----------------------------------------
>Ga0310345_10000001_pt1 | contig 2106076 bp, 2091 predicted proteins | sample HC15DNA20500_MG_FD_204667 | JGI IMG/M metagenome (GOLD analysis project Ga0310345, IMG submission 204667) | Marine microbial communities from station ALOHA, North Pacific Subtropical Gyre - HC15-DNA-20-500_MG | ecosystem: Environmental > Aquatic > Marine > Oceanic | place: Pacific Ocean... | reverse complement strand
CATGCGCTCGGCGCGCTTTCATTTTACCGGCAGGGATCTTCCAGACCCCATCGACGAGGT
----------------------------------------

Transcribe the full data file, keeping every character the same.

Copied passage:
>Ga0310345_10000001_pt1 | contig 2106076 bp, 2091 predicted proteins | sample HC15DNA20500_MG_FD_204667 | JGI IMG/M metagenome (GOLD analysis project Ga0310345, IMG submission 204667) | Marine microbial communities from station ALOHA, North Pacific Subtropical Gyre - HC15-DNA-20-500_MG | ecosystem: Environmental > Aquatic > Marine > Oceanic | place: Pacific Ocean... | reverse complement strand
CATGCGCTCGGCGCGCTTTCATTTTACCGGCAGGGATCTTCCAGACCCCATCGACGAGGT